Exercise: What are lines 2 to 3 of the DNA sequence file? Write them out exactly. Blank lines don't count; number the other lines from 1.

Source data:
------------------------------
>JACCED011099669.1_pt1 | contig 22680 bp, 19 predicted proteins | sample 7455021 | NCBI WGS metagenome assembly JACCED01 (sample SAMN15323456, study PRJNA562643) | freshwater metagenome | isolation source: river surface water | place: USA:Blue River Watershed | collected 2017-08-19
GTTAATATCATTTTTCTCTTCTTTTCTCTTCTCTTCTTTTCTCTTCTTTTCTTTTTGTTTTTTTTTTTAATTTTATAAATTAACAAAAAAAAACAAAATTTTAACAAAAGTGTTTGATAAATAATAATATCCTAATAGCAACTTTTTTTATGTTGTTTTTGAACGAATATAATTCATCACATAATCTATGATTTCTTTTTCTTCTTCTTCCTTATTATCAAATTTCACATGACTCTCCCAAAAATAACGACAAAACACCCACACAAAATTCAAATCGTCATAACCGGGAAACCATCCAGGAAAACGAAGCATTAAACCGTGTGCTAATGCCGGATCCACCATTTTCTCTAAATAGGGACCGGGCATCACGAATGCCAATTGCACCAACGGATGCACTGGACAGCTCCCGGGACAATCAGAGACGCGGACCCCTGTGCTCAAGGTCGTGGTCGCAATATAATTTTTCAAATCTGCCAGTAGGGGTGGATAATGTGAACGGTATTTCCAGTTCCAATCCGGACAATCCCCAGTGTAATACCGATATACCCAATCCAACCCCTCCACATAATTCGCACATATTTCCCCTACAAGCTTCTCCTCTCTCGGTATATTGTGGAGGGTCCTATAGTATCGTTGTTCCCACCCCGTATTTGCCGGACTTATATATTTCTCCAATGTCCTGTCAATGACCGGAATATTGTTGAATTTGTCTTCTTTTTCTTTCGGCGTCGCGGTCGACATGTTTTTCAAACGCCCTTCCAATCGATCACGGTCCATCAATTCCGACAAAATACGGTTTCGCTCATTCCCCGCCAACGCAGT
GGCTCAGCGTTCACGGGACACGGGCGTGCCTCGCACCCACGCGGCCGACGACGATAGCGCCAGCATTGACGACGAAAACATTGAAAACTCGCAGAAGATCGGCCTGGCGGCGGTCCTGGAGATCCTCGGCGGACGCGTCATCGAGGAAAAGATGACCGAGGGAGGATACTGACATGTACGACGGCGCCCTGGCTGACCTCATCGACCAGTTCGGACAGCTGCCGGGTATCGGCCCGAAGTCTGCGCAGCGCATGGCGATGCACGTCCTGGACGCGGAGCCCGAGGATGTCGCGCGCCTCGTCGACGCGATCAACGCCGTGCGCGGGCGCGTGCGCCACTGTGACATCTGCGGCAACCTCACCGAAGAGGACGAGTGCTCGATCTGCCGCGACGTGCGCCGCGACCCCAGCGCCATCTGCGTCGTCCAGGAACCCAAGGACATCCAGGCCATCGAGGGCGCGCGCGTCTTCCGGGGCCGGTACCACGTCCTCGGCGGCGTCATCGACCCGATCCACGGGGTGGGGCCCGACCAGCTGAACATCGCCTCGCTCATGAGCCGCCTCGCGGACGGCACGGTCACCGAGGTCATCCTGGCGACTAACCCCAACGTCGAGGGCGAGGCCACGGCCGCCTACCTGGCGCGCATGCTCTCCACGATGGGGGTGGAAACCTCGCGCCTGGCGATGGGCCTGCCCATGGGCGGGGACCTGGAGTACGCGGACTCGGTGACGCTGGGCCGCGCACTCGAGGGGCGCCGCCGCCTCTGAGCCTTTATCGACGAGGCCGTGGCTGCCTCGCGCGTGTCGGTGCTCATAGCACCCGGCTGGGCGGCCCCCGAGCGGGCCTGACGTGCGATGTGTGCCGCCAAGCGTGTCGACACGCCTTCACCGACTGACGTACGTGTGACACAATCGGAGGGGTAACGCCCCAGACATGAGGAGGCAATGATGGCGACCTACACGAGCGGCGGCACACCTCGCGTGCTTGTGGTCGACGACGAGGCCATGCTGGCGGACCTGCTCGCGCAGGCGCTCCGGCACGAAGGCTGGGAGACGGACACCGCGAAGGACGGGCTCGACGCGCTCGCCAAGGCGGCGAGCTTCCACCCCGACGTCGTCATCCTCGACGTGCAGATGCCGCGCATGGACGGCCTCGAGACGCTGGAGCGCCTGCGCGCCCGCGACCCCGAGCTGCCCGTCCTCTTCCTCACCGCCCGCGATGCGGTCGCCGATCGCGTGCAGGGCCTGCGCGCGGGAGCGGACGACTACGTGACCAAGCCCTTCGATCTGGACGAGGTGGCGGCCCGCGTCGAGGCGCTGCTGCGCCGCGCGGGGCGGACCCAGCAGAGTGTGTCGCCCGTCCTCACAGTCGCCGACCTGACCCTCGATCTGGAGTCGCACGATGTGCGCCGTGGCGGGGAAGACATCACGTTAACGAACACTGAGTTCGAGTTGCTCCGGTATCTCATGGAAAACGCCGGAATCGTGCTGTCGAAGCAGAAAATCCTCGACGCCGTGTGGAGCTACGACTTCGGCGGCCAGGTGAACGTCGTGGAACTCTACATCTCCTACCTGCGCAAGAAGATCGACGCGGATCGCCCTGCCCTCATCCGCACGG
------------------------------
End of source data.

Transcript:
GTTAATATCATTTTTCTCTTCTTTTCTCTTCTCTTCTTTTCTCTTCTTTTCTTTTTGTTTTTTTTTTTAATTTTATAAATTAACAAAAAAAAACAAAATTTTAACAAAAGTGTTTGATAAATAATAATATCCTAATAGCAACTTTTTTTATGTTGTTTTTGAACGAATATAATTCATCACATAATCTATGATTTCTTTTTCTTCTTCTTCCTTATTATCAAATTTCACATGACTCTCCCAAAAATAACGACAAAACACCCACACAAAATTCAAATCGTCATAACCGGGAAACCATCCAGGAAAACGAAGCATTAAACCGTGTGCTAATGCCGGATCCACCATTTTCTCTAAATAGGGACCGGGCATCACGAATGCCAATTGCACCAACGGATGCACTGGACAGCTCCCGGGACAATCAGAGACGCGGACCCCTGTGCTCAAGGTCGTGGTCGCAATATAATTTTTCAAATCTGCCAGTAGGGGTGGATAATGTGAACGGTATTTCCAGTTCCAATCCGGACAATCCCCAGTGTAATACCGATATACCCAATCCAACCCCTCCACATAATTCGCACATATTTCCCCTACAAGCTTCTCCTCTCTCGGTATATTGTGGAGGGTCCTATAGTATCGTTGTTCCCACCCCGTATTTGCCGGACTTATATATTTCTCCAATGTCCTGTCAATGACCGGAATATTGTTGAATTTGTCTTCTTTTTCTTTCGGCGTCGCGGTCGACATGTTTTTCAAACGCCCTTCCAATCGATCACGGTCCATCAATTCCGACAAAATACGGTTTCGCTCATTCCCCGCCAACGCAGT
GGCTCAGCGTTCACGGGACACGGGCGTGCCTCGCACCCACGCGGCCGACGACGATAGCGCCAGCATTGACGACGAAAACATTGAAAACTCGCAGAAGATCGGCCTGGCGGCGGTCCTGGAGATCCTCGGCGGACGCGTCATCGAGGAAAAGATGACCGAGGGAGGATACTGACATGTACGACGGCGCCCTGGCTGACCTCATCGACCAGTTCGGACAGCTGCCGGGTATCGGCCCGAAGTCTGCGCAGCGCATGGCGATGCACGTCCTGGACGCGGAGCCCGAGGATGTCGCGCGCCTCGTCGACGCGATCAACGCCGTGCGCGGGCGCGTGCGCCACTGTGACATCTGCGGCAACCTCACCGAAGAGGACGAGTGCTCGATCTGCCGCGACGTGCGCCGCGACCCCAGCGCCATCTGCGTCGTCCAGGAACCCAAGGACATCCAGGCCATCGAGGGCGCGCGCGTCTTCCGGGGCCGGTACCACGTCCTCGGCGGCGTCATCGACCCGATCCACGGGGTGGGGCCCGACCAGCTGAACATCGCCTCGCTCATGAGCCGCCTCGCGGACGGCACGGTCACCGAGGTCATCCTGGCGACTAACCCCAACGTCGAGGGCGAGGCCACGGCCGCCTACCTGGCGCGCATGCTCTCCACGATGGGGGTGGAAACCTCGCGCCTGGCGATGGGCCTGCCCATGGGCGGGGACCTGGAGTACGCGGACTCGGTGACGCTGGGCCGCGCACTCGAGGGGCGCCGCCGCCTCTGAGCCTTTATCGACGAGGCCGTGGCTGCCTCGCGCGTGTCGGTGCTCATAGCACCCGGCTGGGCGGCCCCCGAGCGGGCCTGACGTGCGATGTGTGCCGCCAAGCGTGTCGACACGCCTTCACCGACTGACGTACGTGTGACACAATCGGAGGGGTAACGCCCCAGACATGAGGAGGCAATGATGGCGACCTACACGAGCGGCGGCACACCTCGCGTGCTTGTGGTCGACGACGAGGCCATGCTGGCGGACCTGCTCGCGCAGGCGCTCCGGCACGAAGGCTGGGAGACGGACACCGCGAAGGACGGGCTCGACGCGCTCGCCAAGGCGGCGAGCTTCCACCCCGACGTCGTCATCCTCGACGTGCAGATGCCGCGCATGGACGGCCTCGAGACGCTGGAGCGCCTGCGCGCCCGCGACCCCGAGCTGCCCGTCCTCTTCCTCACCGCCCGCGATGCGGTCGCCGATCGCGTGCAGGGCCTGCGCGCGGGAGCGGACGACTACGTGACCAAGCCCTTCGATCTGGACGAGGTGGCGGCCCGCGTCGAGGCGCTGCTGCGCCGCGCGGGGCGGACCCAGCAGAGTGTGTCGCCCGTCCTCACAGTCGCCGACCTGACCCTCGATCTGGAGTCGCACGATGTGCGCCGTGGCGGGGAAGACATCACGTTAACGAACACTGAGTTCGAGTTGCTCCGGTATCTCATGGAAAACGCCGGAATCGTGCTGTCGAAGCAGAAAATCCTCGACGCCGTGTGGAGCTACGACTTCGGCGGCCAGGTGAACGTCGTGGAACTCTACATCTCCTACCTGCGCAAGAAGATCGACGCGGATCGCCCTGCCCTCATCCGCACGG